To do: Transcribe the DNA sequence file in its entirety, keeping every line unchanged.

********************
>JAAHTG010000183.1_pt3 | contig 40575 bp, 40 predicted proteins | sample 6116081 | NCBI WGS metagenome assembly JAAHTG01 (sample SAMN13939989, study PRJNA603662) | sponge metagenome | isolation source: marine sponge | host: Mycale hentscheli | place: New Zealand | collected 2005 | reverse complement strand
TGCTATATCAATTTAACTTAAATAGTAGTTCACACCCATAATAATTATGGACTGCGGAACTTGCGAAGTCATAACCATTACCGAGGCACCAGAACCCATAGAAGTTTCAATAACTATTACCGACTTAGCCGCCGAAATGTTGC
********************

>JAAHTG010000183.1_pt3 | contig 40575 bp, 40 predicted proteins | sample 6116081 | NCBI WGS metagenome assembly JAAHTG01 (sample SAMN13939989, study PRJNA603662) | sponge metagenome | isolation source: marine sponge | host: Mycale hentscheli | place: New Zealand | collected 2005 | reverse complement strand
TGCTATATCAATTTAACTTAAATAGTAGTTCACACCCATAATAATTATGGACTGCGGAACTTGCGAAGTCATAACCATTACCGAGGCACCAGAACCCATAGAAGTTTCAATAACTATTACCGACTTAGCCGCCGAAATGTTGC